[Episcopal News Service] Hundreds of bishops this Advent have embarked on a walking pilgrimage through the Holy Land, without ever having to set foot outside their neighborhoods. There is an app for this, developed by St. Martin’s-in-the-Fields Episcopal Church in Columbia, South Carolina.
The church’s smartphone app, launched on November 29, allows users to chart a 97-mile virtual path through and around Jerusalem that follows the story of Luke’s Gospel. As with a fitness tracker, your mileage is recorded whenever you walk – from anywhere in the world – and the app map shows equivalent distances covered in the Holy Land, divided into six segments.
It may not be a substitute for a real pilgrimage to the Holy Land, like the one that St. Martin’s-in-the-Fields clergy leaders hoped to plan with their congregation. But, with the coronavirus pandemic restricting international travel, this digital alternative was widely adopted by telephone pilgrims interested in learning about the land where Jesus walked.
“It is difficult to know the stories, to be able to really delve into the stories of the Gospel, without seeing the places where they happened,” said Rev. Susan Prinz, associate dean, to the Episcopal News Service.
Prinz got the idea for the app in October with Rev. Caitlyn Darnell, a deacon who serves as director of formation and mission for the Church. To build it, they hired Rev. Greg Johnston, dean of St. John’s Episcopal Church in Boston, Massachusetts, who had previous experience in developing faith-based applications.
For much of the fall, Prinz and Darnell worked with Rev. Mitch Smith, Dean of St. Martin’s-in-the-Fields, to create videos and other content that Johnston could use to develop the app. They also enlisted Episcopal and Anglican colleagues from around the world to contribute, including Coadjutor Jerusalem Bishop Hosam Naoum, who recorded a welcome video.
Prinz and Naoum met while studying together at Virginia Theological Seminary, and Prinz had traveled to Israel twice, in 2012 and 2016. These trips “made me see Jesus in a deeper way and experience his life in a way unlike anything I I have done. experienced before, ”said Prinz. She approached the app with these experiences in mind.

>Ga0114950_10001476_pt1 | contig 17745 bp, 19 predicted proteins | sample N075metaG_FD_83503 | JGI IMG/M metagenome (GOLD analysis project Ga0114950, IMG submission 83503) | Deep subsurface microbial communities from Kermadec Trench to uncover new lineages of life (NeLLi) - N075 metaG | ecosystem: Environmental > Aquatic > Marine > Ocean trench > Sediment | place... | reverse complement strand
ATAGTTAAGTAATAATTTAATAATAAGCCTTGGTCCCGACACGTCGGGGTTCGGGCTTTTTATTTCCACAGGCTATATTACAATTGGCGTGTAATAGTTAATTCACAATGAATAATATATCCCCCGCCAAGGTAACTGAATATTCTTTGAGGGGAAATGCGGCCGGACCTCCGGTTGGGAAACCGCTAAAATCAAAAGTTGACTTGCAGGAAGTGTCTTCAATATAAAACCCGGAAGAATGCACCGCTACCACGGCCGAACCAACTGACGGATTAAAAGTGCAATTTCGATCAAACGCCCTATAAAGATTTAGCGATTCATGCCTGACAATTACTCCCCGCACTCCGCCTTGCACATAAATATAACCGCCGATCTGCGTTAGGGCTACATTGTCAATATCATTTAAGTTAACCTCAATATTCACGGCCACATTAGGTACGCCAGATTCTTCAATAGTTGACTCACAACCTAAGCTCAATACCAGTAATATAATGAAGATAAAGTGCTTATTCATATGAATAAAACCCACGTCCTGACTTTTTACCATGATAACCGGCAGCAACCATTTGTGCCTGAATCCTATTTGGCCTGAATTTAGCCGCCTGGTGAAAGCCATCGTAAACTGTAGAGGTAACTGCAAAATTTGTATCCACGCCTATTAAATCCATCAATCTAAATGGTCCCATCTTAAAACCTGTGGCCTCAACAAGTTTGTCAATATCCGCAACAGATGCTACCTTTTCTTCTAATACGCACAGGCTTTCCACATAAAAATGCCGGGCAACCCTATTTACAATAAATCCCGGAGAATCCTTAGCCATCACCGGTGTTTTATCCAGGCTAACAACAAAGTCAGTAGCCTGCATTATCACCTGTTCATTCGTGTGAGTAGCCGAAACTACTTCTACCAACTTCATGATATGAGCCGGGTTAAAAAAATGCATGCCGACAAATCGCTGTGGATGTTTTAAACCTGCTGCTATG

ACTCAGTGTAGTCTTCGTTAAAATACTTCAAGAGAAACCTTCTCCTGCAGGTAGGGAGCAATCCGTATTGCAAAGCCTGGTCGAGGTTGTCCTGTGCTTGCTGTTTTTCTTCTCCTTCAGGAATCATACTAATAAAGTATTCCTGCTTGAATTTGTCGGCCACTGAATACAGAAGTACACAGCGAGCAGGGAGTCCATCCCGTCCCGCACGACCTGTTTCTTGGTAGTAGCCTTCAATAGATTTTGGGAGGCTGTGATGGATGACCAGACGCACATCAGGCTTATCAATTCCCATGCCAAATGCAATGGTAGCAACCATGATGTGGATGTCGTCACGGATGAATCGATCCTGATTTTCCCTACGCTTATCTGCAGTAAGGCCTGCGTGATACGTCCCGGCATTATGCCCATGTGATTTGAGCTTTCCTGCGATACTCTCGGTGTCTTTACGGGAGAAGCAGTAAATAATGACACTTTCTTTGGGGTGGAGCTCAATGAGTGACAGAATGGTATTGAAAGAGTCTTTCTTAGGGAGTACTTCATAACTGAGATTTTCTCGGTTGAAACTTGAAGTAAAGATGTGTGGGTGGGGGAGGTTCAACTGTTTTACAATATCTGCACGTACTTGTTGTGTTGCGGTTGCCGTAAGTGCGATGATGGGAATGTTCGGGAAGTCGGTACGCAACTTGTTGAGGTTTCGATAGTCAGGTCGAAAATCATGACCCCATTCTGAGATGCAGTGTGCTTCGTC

Darnell did not go to Israel, but in 2019, she joined the group organized by the United Grace Offering of the Episcopal Church that walked part of the Camino de Santiago de Compostela, in Spain. Like the Way, the virtual pilgrimage to the Holy Land can be completed at the pace of the pilgrim’s choice. “You can start the pilgrimage at any time and walk until you are finished,” Darnell told ENS.
Participation has expanded far beyond St. Martin’s-in-the-Fields. Through word of mouth and some online promotion, around 500 people signed up in advance and received printed church pilgrimage guides in the mail. Some congregations in the United States have joined St. Martin’s-in-the-Fields to use the app as an Advent activity, and Darnell said the virtual pilgrimage has attracted pilgrims from places as far away as the Philippines.
The app tracks mileage using health trackers on users’ phones. Along the way, virtual pilgrims can learn about sacred sites and landmarks, “unlocking” the content produced and curated by the St. Martin’s-in-the-Fields team. They also know the various characters in the Gospel story.
Stage 1, for example, involves 14 kilometers of walking, to cover the equivalent distance from Ain Kareem to Belém. After the first mile, hikers can read Prinz’s post about Isabel and Zacarias. Two more miles unlocks a Darnell video about the Annunciation. The sacred sites and landmarks highlighted by the app reflect those who attracted a million Christian pilgrims to Israel in 2019. But, like true pilgrims from the Holy Land, the app’s virtual pilgrims are more than tourists.
“The general focus of the pilgrimage is very spiritual,” said Darnell. “Immerse yourself in the story of Christ. Put yourself in the story. Imagine where you are in the story. How does this relate to you? How will you grow spiritually? Who will you be on the other side of this? “
Darnell added that this pilgrimage can be carried out even by people who cannot or choose not to walk miles. They have the option of advancing to destinations by completing devotional tasks to earn points, like praying the Daily Office, doing a charity act or meditating in silence for 15 minutes.
This Advent app ends with the Transfiguration of Jesus, believed to have occurred on Mount Tabor. Creating and ordering more than 50 pieces of content for this app has kept church leaders busy for about a month and a half, and they are already considering options for a second virtual pilgrimage for Lent, possibly following the Via Dolorosa in Jerusalem, the Jesus’ final path to the crucifixion. The app can also be used to host other types of pilgrimages, such as a tour of local civil rights movement landmarks.
St. Martin’s-in-the-Fields welcomed the widespread use of the app for anyone interested in joining the Congregation’s pilgrimage to the Holy Land, and other congregations are invited to build their own virtual pilgrimages using the app, if they decide they have the vision, ambition and staff needed to try.
“From the beginning, we said that we are offering this to the whole church. We absolutely want everyone to be a part of this with us, ”said Darnell. “We are all trying to make the pandemic ministry work.”
– David Paulsen is an editor and reporter for the Episcopal News Service. He can be reached at [email protected].